|photo by Joseph Marzullo/WENN|
What on Earth has become of Douglas Carter Beane?
It seems only yesterday he was the wisecracking author of satiric comedies, and the artistic director of a scrappy, upstart Off-Broadway theatre troupe.
"My younger self would come back and slap me," laughed Beane, who, too, saw the humor in his professional transformation. "I'm sure I'll ruin it all next season. I've got next season to bring myself back to normal. I mean, you just have to look at the chat rooms and it brings you right back down to Earth. As Tina Fey said, 'If your head gets too big, there's this thing called the Internet.'"
Beane relaxed with a Maker's Mark old-fashioned and feasted on Ritz crackers and a pot of Sardi's classically unfunny spread cheese in our booth on the second floor of Sardi's. It had been a long day. First, he went to Cinderella — which is now in previews at the Broadway Theatre — to put in a new scene. After that, he took a cab to Lincoln Center to attend a rehearsal of The Nance, which stars Nathan Lane and begins previews March 21.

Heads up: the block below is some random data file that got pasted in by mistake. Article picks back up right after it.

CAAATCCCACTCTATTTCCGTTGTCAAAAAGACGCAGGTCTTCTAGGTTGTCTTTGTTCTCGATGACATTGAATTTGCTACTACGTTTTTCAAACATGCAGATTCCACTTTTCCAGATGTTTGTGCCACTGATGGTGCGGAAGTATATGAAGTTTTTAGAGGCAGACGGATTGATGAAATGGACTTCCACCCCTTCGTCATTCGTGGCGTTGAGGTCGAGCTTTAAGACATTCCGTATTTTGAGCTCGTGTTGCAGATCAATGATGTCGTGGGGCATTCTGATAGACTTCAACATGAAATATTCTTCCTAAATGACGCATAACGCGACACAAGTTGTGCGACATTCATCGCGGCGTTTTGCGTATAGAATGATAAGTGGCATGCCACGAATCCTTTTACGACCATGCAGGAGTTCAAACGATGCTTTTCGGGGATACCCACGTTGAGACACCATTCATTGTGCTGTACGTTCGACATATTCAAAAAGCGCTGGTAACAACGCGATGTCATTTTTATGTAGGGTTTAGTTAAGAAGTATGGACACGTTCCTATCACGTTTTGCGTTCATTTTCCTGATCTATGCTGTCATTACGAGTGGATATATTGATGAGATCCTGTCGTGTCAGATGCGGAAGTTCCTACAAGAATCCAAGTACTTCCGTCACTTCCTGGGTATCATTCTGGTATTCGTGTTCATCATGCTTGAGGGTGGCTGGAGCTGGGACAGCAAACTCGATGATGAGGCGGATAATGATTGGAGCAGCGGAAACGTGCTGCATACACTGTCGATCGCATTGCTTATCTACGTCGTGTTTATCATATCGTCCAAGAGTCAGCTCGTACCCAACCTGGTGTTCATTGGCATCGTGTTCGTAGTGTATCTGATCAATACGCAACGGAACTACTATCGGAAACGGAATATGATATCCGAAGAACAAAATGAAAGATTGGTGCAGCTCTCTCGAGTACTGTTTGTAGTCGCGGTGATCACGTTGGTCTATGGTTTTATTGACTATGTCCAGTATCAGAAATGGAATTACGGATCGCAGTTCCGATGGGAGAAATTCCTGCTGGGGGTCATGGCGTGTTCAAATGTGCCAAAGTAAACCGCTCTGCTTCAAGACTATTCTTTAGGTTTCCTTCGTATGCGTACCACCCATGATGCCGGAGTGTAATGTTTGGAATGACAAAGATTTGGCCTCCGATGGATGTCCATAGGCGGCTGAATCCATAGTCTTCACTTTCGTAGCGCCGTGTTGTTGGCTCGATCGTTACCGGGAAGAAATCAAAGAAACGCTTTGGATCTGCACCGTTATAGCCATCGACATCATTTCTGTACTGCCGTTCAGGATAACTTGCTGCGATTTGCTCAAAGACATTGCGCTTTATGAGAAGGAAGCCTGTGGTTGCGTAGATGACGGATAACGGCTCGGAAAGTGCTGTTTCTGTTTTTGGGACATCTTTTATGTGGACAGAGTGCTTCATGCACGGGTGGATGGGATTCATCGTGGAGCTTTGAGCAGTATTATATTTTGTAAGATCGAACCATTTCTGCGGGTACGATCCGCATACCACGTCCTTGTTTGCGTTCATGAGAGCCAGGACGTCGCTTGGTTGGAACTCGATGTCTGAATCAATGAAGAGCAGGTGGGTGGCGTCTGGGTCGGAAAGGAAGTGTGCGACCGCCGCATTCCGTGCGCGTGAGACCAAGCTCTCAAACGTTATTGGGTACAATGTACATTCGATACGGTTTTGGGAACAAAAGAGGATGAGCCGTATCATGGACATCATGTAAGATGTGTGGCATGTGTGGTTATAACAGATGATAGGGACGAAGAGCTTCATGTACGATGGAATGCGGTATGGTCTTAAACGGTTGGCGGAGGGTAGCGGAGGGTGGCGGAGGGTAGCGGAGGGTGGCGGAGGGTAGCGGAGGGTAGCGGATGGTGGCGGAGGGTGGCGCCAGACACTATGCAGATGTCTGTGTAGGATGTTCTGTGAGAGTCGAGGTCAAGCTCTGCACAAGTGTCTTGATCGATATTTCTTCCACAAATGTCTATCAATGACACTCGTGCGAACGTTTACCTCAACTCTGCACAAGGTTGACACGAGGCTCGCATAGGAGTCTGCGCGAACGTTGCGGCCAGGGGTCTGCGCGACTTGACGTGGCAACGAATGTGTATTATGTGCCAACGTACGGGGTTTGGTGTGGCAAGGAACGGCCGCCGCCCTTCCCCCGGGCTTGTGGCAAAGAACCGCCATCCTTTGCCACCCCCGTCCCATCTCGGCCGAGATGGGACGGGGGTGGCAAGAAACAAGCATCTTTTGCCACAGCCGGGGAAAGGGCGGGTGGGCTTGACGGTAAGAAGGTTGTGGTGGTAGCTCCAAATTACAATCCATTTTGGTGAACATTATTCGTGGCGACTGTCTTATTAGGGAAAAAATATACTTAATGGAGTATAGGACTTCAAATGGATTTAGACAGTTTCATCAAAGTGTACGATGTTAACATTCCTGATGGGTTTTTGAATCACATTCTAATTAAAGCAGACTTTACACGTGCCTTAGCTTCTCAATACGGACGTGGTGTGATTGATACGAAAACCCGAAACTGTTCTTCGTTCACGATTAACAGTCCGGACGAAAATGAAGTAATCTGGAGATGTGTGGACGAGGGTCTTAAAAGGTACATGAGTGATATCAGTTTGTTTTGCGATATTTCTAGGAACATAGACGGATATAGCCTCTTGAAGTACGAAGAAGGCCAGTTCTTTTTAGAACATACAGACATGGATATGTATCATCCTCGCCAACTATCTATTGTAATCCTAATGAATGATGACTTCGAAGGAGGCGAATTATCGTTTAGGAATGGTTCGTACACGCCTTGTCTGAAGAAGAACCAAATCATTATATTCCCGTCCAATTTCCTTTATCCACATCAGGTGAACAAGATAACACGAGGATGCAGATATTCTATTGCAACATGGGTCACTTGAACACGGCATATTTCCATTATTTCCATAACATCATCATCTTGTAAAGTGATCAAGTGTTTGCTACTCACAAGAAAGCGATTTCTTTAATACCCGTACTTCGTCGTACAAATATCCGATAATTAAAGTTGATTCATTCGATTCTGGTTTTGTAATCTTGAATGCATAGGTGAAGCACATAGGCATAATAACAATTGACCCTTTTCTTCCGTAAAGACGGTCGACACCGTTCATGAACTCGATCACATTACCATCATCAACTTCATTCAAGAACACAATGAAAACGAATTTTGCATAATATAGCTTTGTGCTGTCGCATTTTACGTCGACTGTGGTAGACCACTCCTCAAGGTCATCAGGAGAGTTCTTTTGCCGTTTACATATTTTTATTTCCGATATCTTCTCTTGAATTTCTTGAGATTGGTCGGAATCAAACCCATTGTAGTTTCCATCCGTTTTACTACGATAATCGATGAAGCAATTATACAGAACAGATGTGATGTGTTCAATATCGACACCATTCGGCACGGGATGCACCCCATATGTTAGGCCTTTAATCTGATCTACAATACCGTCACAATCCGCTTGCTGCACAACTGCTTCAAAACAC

Of the two projects, the play has been gestating longer. "Long-aborning!" said Beane, relishing the term so often deployed in theatre journalism. The play takes place in New York City from January to May of 1937, when Mayor LaGuardia was attempted to stamp out the city's still-thriving burlesque business.
"Burlesque was a huge industry," explained Beane, "but LaGuardia — it comes off that I hate him in this play. He was kind of an OK guy. But he did have this prudishness to him. He was a little messed up, as many Catholics are. He was very messed up about sex. So burlesque freaked him out and he wanted to get rid of it because the World's Fair was coming to town."
Lane plays Chauncey Miles, the "nance" of the title — a stock player common at the time who made a specialty of playing campy homosexual characters.
Beane wrote the role with Lane in mind. "Why lie?" said Beane. "I often write with specific actors in mind." He sent it to Lane, who read it in one night and immediately expressed interest in doing it. "He said, 'I don't want to do this commercially in New York,'" told Beane. "I said, 'Do you want to do it in London?' He said, 'Let me think about that.'" They did a reading, after which Lane resolved to do it in New York because the play is a New York story. Lane showed the play to LCT's artistic director Andre Bishop, who agreed to produce.
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